• Seating is limited in quantity and variety. We have about half as many seats as we should according to the state guidelines for our community service population.
  • Public computing resources are limited by space and infrastructure.
  • Power and data distribution infrastructure is badly in need of updating.
  • Some aisles and areas do not meet the accessibility requirement in the American’s with Disabilities Act (ADA).
  • Library meeting spaces and their capacities are inadequate to meet the demand by civic organizations, community groups, and the library itself.  Additionally, there is no after-hours availability.
  • Crowded work spaces limit the staff’s ability to work efficiently despite their best efforts. There is not an ADA-accessible pathway anywhere within the general staff workroom.
  • The number of restroom fixtures is entirely inadequate for a building with the occupancy the library regularly experiences.
  • There are no publicly accessible quiet study areas in the library.
  • Collections have been split when they shouldn’t be or moved to completely different locations making them very difficult to find for a majority of patrons.
  • There is only a very small space allocated for young adults in our library, yet a substantial young adult collection exits and the demand for young adult space has been demonstrated.
  • There is almost no space in the library for public information displays.
  • There is very little space in the library for displays related to library programs.
  • Materials are shelved out of reach of many patrons on very high shelves.
  • The grade of the building on the lot makes physical access to the library very difficult for people with mobility challenges and senior citizens.

 Stay tuned as we open this exciting new chapter…

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25 years of change

May 16, 2008

Some have asked, “Wasn’t it just recently that the library expanded?”

As a matter of fact it was 25 years ago. I actually remember it clearly. I’m sure others remember it well too. Whether it was watching the front entrance move from one end of the building to the other or seeing the false ceilings come down, it left quite an impression on many of us who were here 25 years ago. (Of course, having to work amid the mess of construction does tend to implant the image in your brain!)

In some ways 1983 does seem like yesterday. (Unless you weren’t born yet, in which case you’ll just have to take a leap of faith on this one.)

But in the world of libraries, the changes that have transpired in the last 25 years have been monumental.

  • In 1983 we didn’t own a video. Videos had just been invented and the war between Beta max and VHS was still on the horizon.   
  • In 1983 we owned just a few books on tape but the earliest versions were the ultimate abridgment of a book, consisting of only one tape, no matter the length of the book. The production was also poor quality by today’s standards. Now we own more than 3,400 audio books in both the tape and the CD format. It is one of our most heavily used collections.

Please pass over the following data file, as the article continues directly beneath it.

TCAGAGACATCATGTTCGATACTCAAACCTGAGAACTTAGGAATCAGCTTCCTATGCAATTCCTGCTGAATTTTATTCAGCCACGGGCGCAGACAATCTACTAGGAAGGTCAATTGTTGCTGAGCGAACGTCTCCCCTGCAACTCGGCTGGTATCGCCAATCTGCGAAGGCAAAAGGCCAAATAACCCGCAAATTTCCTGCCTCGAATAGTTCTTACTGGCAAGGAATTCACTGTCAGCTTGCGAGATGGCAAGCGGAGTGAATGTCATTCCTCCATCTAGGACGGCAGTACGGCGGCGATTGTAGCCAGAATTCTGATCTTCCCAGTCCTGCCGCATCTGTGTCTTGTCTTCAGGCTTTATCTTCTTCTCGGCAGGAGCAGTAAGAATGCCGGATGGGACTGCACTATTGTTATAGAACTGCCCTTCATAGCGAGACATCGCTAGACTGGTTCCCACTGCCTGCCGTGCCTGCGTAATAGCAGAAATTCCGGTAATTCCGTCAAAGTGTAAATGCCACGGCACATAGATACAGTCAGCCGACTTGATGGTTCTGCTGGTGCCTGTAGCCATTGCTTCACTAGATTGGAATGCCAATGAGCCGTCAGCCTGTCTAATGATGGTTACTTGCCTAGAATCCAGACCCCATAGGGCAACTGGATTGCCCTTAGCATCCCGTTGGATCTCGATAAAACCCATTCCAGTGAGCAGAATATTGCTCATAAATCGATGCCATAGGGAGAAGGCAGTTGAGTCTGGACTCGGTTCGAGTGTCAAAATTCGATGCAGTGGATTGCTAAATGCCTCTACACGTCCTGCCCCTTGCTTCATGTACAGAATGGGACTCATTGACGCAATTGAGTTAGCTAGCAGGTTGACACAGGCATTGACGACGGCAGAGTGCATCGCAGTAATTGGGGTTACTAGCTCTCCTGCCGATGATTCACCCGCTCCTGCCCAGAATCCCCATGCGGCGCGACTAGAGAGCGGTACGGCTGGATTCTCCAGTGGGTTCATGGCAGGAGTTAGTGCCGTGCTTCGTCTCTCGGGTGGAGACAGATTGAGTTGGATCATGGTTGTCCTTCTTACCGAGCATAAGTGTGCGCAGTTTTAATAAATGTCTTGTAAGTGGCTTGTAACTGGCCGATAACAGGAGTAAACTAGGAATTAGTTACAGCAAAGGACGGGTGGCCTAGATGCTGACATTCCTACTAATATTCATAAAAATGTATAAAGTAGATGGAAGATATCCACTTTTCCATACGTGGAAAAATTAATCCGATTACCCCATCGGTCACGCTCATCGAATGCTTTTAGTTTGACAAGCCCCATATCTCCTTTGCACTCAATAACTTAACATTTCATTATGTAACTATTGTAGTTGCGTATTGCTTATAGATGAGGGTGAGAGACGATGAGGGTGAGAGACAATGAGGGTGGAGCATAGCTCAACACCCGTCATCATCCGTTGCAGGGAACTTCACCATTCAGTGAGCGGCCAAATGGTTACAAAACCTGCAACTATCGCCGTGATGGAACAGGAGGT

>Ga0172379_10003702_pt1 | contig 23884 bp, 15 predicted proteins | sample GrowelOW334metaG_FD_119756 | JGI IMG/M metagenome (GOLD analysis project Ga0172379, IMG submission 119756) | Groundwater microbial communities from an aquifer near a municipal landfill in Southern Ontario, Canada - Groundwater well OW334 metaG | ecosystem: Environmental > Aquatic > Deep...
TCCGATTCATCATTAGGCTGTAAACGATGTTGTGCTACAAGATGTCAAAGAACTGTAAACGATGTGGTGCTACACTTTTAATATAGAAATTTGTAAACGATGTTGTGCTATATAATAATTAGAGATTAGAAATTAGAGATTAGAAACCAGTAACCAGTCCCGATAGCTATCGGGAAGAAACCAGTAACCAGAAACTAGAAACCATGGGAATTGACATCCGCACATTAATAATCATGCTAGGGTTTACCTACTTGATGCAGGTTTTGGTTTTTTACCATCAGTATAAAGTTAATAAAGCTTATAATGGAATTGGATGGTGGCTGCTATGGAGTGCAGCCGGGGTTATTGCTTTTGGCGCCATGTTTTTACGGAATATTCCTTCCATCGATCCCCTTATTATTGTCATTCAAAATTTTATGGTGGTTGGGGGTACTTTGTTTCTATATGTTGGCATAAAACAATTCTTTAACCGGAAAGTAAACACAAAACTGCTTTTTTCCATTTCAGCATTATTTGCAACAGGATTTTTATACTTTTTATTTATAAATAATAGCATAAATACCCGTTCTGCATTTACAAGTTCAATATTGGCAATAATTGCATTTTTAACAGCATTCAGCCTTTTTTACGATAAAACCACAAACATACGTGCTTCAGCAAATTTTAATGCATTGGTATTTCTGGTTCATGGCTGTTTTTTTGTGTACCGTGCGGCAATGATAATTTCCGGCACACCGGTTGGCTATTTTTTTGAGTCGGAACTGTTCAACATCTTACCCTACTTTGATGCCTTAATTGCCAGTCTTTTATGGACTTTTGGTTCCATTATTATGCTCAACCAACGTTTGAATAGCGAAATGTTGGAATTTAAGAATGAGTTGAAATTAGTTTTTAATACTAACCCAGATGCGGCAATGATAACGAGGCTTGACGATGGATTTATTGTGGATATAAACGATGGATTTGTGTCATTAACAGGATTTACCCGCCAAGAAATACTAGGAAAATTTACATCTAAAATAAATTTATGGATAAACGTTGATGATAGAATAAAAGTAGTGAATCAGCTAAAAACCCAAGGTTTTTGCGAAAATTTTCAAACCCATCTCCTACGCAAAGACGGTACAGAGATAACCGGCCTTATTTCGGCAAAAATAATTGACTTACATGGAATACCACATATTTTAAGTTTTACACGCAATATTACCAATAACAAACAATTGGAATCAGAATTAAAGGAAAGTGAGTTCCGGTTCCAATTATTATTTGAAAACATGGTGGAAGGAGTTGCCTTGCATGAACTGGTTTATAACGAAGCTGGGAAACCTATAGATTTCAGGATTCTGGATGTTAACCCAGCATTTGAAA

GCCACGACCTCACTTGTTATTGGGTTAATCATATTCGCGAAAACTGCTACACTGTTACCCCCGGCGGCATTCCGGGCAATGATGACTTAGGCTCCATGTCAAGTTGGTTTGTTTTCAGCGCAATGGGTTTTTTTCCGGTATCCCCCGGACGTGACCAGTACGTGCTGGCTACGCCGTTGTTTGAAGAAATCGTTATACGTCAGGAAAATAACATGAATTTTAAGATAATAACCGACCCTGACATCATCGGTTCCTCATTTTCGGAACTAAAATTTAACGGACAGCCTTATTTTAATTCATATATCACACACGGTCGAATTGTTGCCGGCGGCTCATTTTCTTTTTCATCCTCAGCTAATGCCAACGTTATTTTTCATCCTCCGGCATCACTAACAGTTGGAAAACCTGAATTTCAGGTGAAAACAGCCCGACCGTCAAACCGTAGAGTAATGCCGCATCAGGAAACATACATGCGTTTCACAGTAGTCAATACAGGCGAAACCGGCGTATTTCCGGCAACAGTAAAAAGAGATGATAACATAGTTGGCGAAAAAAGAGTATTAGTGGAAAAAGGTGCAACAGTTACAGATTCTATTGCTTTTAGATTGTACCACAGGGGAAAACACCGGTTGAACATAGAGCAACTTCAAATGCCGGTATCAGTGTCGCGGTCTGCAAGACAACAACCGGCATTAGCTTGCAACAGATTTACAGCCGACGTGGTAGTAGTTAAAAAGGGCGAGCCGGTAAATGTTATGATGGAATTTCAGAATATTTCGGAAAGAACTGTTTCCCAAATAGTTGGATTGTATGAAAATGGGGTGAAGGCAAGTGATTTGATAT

• In 1983 we didn’t own a single computer. Microsoft Windows was invented two years later, in 1985. Now we own 36 computers, each one taking up its very own space and putting a load on the floor that was never designed for the weight it now carries.
  • In 1983 we owned 50,876 items. Today we own 81,000 items. The library has had a “no growth” practice for adding items since about the year 2000. That’s library lingo for having no more room to add new materials unless something else is moved off the shelf.
  • In 1983 our circulation was 103,911. Last year our circulation was almost 186,000. This translates to an increase of 79% in items being checked out by the community. Remember, the items leaving the building are eventually returned. So actually, to analyze true collection usage, that number needs to be doubled.
  • In 1983 the library reported 35,047 visits by people. Last year we had 181,112 visits. The number of library visits is now more reflective of usage than any other single number. The way people use libraries has changed greatly since the advent of the Internet. These days many people come in to use library resources without ever checking out anything. A 417% increase in the number of people who enter our building is a clear indication of how our community values and utilizes our library.

It would be safe to say the world has changed since 1983. When the architects were planning the building, they sized it to last twenty years. Those twenty years have come and gone and never could they have envisioned the kinds of changes we’ve seen in those years.

We have done our best to adapt to the changes in those years but have come to the place where we realize that we have not only reached our building capacity, but we have also stretched it beyond its original intentions.

While the pace of change has been rapid over these last 25 years (and has felt relentless at times), it has prepared us well for the changes yet to come. More about that in future entries.

(Note this article is adapted and updated from a column that originally appeared in the Daily Jefferson County Union newspaper)